Racial extremism has no place in Malaysia: Najib


KUALA LUMPUR — Malaysian Prime Minister Najib Razak said yesterday that his government will not stand for racial extremism, and called for greater cooperation between Malaysians of different races to ensure a better future for the country.

“The Malays cannot do it alone, the Chinese cannot do it alone. We must do it together in one political union called Barisan Nasional,” he said, referring to the ruling coalition of which he is chairman.

Speaking at the opening of the Malaysian Chinese Association’s (MCA) annual general assembly, he said the BN formula based on the principles of moderation was the best for a Malaysia which had various races, religions and cultures.

Racial ties in Malaysia have been strained following two large rallies in Kuala Lumpur. A pro-government Red Shirt rally on Sept 16 was purportedly held to uphold Malay pride in response to an earlier pro-reform Bersih 4.0 rally in late August said to be attended mostly by Chinese and Indians. Yesterday, Mr Najib criticised both rallies, but suggested that the latter was more provocative.

“What we should stress on, if you want to do a rally, do it peacefully. We allow peaceful assembly. But don’t bring banners that are racist, don’t make statements that are seditious. Don’t hurt the feelings of others. And, most importantly, don’t insult the country’s leader,” he added, referring to the action of some yellow shirt-wearing Bersih 4.0 supporters who stomped on pictures of leaders such as Mr Najib and Pan-Malaysian Islamic Party president Abdul Hadi Awang.

Mr Najib did not previously endorse the Red Shirt rally, but had said that the ruling United Malays National Organisation (UMNO) party would not prevent members from joining it.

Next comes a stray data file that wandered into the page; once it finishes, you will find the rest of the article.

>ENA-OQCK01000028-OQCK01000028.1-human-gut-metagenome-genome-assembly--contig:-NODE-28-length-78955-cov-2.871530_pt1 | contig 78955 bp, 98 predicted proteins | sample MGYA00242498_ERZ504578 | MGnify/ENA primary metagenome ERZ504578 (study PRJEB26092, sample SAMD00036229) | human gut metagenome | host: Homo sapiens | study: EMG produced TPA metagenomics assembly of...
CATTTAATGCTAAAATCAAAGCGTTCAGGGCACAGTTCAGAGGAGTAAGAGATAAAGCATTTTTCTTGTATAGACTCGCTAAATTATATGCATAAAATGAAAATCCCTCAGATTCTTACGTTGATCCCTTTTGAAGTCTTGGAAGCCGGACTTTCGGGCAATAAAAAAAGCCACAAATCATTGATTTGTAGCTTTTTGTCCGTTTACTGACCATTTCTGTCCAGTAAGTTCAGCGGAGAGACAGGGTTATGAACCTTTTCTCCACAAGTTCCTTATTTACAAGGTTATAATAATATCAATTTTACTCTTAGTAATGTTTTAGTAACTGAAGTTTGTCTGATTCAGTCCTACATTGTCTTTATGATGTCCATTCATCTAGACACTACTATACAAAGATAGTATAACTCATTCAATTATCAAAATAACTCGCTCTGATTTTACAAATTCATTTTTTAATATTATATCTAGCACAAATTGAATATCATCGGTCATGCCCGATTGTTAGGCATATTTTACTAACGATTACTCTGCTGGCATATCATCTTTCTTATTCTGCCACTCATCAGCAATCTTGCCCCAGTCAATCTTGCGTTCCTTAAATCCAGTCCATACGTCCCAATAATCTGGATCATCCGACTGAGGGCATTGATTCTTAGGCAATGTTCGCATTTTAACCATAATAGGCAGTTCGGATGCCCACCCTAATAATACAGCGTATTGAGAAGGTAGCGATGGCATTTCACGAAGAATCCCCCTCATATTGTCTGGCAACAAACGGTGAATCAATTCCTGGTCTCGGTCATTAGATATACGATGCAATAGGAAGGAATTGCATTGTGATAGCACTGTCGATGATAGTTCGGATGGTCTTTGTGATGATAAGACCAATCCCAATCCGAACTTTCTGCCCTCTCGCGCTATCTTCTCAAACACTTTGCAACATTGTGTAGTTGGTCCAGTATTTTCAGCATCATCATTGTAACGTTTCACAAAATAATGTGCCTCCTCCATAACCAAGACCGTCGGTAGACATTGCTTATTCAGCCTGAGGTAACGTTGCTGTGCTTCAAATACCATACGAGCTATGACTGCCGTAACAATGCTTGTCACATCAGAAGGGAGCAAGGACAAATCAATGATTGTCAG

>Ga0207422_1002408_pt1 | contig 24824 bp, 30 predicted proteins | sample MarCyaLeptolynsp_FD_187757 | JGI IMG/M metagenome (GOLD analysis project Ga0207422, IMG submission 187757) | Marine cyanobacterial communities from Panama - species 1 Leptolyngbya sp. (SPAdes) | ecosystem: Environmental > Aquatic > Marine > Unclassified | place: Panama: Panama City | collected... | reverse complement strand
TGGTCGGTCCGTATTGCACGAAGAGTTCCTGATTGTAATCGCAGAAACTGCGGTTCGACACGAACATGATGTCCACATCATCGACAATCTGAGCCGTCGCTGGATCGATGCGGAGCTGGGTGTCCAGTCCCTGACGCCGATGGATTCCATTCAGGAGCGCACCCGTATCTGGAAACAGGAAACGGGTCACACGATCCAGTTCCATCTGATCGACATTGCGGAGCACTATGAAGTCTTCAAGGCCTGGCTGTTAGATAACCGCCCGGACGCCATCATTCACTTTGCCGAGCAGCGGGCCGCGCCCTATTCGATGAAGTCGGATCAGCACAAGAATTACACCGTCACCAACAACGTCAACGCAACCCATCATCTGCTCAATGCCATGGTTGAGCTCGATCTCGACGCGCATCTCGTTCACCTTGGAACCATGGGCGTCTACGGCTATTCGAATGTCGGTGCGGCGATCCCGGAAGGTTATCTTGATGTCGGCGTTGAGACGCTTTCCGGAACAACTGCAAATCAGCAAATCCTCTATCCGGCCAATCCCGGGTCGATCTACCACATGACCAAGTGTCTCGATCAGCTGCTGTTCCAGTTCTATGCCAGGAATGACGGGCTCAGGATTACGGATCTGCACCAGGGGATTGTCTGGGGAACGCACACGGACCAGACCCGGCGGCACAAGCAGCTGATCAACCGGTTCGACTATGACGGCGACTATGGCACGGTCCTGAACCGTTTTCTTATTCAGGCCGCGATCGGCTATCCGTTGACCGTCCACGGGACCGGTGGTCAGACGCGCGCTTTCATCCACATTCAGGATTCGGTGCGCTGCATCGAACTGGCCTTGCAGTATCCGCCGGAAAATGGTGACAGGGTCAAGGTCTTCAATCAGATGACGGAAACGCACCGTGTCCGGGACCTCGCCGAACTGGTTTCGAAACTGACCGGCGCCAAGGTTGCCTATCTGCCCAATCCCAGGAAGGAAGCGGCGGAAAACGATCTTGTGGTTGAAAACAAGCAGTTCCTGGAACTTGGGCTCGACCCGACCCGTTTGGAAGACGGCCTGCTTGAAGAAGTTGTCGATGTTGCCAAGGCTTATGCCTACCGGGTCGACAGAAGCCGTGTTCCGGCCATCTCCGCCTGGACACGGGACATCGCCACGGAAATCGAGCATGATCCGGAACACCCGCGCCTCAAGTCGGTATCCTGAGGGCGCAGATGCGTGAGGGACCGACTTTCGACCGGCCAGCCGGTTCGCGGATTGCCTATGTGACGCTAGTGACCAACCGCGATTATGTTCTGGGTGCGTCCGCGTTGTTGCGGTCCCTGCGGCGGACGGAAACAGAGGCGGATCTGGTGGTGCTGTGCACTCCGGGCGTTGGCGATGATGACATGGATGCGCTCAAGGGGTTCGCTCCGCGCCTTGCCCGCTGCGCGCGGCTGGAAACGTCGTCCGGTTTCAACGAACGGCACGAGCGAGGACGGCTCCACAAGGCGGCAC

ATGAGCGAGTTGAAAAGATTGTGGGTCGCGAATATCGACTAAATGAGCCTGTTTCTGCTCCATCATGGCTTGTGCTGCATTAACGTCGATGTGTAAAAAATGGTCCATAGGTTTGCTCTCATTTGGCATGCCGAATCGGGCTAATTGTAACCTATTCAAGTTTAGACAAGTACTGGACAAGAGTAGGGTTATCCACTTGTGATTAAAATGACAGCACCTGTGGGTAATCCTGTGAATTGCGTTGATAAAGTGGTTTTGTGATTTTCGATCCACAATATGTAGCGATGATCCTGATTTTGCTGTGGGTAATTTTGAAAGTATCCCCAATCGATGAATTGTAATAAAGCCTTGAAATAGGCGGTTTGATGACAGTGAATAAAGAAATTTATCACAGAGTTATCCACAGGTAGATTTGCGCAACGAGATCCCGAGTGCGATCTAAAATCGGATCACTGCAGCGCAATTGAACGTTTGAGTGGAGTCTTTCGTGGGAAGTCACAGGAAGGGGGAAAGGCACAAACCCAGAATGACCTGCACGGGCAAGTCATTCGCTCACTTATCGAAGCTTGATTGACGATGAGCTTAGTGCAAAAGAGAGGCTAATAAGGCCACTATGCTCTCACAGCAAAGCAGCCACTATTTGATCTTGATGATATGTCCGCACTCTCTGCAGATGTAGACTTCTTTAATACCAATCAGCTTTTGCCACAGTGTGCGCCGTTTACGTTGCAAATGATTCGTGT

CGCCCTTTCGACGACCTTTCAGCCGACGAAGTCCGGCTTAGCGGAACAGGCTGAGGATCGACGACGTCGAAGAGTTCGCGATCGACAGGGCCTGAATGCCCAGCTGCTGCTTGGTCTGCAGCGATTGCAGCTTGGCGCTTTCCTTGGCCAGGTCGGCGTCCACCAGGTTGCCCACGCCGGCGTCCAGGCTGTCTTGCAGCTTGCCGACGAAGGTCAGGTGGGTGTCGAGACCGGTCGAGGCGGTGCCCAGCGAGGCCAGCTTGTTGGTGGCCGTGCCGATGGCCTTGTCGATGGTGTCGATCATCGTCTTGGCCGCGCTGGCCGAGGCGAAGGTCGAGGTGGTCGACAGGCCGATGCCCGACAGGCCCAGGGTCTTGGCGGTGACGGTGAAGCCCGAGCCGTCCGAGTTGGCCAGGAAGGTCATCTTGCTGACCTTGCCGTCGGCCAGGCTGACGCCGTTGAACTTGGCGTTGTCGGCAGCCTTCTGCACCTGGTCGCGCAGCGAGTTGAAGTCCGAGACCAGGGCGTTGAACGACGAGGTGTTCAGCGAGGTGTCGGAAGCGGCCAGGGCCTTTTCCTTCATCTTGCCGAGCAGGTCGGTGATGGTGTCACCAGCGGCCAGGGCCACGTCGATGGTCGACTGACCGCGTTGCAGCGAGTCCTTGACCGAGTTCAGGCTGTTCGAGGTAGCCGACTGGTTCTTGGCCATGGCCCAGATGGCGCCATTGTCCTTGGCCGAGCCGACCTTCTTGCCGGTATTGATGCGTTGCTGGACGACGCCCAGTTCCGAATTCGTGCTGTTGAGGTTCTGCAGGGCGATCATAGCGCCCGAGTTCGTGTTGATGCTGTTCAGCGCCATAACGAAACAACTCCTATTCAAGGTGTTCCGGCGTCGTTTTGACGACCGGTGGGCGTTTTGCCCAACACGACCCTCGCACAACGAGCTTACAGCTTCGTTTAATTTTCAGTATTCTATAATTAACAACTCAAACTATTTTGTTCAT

The event involved incendiary remarks and racially charged placards, with Chinese Malaysians being called “babi” (pigs) and told to “balik Cina” (go back to China). Riot police used water cannons when protesters tried to gain access to Petaling Street, commonly known as Chinatown.

MCA is an ethnic Chinese component party of the ruling BN coalition, but its poor performance at the 2008 and 2013 general elections has left it struggling.

Speaking at the same event, MCA President Liow Tiong Lai expressed concern over increasing racial and religious tensions and called on the government to set up a national reconciliation council to forge unity among the people.

“A comprehensive solution must be implemented. There is no time to waste,” he said, noting that recent incidents, such as calls to abolish Chinese schools and threats to slap the Chinese, showed that hatred was growing at an alarming pace.

Calls to end vernacular education resurfaced recently after the Red Shirt protesters demanded the government abolish Chinese and Tamil schools, which they claimed to promote “racist” tendencies.

Mr Najib yesterday promised that the government will continue to defend the Chinese community’s right to vernacular education. AGENCIES


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